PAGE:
News — 11 October 2017

By Dryden Observer Staff

The Government of Canada announced that an agreement has been reached aimed at resolving ligation surrounding the Sixties Scoop.

The Sixties Scoop refers to period in Canada’s history wherein an estimated 20,000 young Indigenous children were taken from their families and fostered or adopted out to primarily white families in Canada or in Western Europe.

A news release Oct. 6, said the Government of Canada and counsel for the plaintiffs have been engaged in negotiations to resolve the litigation in a ‘fair, compassionate, and respectful manner that promotes reconciliation and healing.’

A new foundation, for healing, wellness, language, culture and commemoration, will be funded with at least $50 million dollars.

Law firm Koskie Minsky LLP says the settlement will also provide compensation from a minimum of $500 million to a maximum of $750 million to qualified claimants who were removed from their homes in Canada from 1951 to 1991 and placed in the care of non-Indigenous foster or adoptive parents.

“The Sixties Scoop was a dark, painful chapter in Canada’s history,” said Carolyn Bennett, Minister of Crown-Indigenous Relations and Northern Affairs. “The survivors have identified the loss of language and culture, and therefore their identity, as the greatest harm. The creation of a foundation will directly address the need for survivors to claim a secure personal cultural identity.”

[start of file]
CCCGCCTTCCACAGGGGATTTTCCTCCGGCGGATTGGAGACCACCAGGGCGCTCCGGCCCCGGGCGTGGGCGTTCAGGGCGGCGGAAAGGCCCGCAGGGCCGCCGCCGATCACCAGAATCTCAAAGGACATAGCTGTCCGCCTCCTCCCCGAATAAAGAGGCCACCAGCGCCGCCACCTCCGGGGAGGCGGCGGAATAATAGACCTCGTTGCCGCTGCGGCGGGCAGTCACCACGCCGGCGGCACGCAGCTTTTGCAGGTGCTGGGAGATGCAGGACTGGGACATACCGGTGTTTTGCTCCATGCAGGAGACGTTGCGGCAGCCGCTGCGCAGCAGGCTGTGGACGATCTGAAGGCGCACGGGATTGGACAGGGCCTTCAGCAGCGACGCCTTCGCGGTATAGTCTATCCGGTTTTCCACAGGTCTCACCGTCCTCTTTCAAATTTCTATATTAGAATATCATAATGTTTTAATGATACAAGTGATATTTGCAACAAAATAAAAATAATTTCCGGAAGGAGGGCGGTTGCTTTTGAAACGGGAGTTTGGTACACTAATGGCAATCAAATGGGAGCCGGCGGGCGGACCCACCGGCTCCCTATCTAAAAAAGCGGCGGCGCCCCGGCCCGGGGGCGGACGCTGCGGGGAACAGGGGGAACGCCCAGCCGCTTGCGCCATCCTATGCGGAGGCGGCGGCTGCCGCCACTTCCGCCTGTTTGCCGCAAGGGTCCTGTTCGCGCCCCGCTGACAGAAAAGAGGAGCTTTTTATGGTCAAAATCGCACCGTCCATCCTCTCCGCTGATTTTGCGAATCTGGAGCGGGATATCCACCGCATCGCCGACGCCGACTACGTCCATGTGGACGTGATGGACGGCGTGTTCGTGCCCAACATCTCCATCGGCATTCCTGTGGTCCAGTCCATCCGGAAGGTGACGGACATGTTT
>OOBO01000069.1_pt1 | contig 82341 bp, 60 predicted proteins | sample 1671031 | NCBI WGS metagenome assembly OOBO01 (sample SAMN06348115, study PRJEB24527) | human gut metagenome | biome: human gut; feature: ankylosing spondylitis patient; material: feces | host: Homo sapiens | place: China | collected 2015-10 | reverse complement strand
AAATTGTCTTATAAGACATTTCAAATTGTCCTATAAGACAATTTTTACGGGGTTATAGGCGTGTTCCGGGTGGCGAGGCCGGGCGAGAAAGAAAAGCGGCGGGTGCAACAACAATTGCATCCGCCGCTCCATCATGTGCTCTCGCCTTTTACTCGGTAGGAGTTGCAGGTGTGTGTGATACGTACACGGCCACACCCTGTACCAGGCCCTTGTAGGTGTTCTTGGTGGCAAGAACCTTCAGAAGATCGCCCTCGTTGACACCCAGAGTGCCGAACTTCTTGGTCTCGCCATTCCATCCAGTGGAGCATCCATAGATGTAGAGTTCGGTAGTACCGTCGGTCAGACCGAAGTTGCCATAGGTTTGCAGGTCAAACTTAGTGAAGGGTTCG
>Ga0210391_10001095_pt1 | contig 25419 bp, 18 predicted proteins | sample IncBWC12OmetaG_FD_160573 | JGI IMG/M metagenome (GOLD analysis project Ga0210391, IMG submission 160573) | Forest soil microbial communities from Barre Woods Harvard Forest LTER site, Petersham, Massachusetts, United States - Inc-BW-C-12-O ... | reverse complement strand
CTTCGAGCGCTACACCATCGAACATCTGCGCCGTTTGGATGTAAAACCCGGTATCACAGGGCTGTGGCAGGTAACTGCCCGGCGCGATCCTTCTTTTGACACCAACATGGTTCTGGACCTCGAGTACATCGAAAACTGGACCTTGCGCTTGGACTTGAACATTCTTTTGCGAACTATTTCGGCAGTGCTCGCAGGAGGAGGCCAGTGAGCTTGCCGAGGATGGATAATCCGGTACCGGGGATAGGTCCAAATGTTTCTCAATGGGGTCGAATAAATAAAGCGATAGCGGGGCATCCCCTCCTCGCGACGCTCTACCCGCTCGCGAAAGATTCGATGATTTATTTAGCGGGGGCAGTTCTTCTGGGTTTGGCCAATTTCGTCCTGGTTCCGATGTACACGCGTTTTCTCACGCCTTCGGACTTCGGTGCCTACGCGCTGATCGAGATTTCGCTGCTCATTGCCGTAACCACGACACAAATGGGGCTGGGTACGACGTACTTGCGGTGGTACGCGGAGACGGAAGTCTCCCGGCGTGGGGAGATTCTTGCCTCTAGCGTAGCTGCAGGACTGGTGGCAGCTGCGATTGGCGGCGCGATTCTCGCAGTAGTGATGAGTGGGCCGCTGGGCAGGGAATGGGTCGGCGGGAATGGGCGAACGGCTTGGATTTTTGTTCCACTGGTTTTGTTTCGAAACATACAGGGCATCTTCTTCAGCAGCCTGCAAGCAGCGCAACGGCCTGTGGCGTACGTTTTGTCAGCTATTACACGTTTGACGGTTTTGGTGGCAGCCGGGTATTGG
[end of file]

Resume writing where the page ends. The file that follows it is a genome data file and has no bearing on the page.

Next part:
Ontario Regional Chief Isadore Day remarked on the annoucement with thanks and congratulations to Chief Marcia Brown Martel, who was the lead plaintiff on behalf Sixties Scoop survivors.

“This $800 million settlement is an acknowledgement that the 60s scoop survivors were “wronged by the Canadian child welfare system – with far too many of our First Nation children continue suffering in this very system today,” said Day. “Hopefully, this funding will allow for the individual, family, and community healing that is yet to come for so many survivors.”

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Chris Marchand is a native of Dryden, Ontario. He served his first newspaper internship at The Dryden Observer in 1998 while attending journalism studies at Thompson Rivers University in Kamloops B.C. He's worked desks as both reporter and editor at the Fernie Free Press as well as filled the role of sports editor at the Cranbrook Daily Townsman. Marchand was named editor of the Dryden Observer in Aug. 2009.

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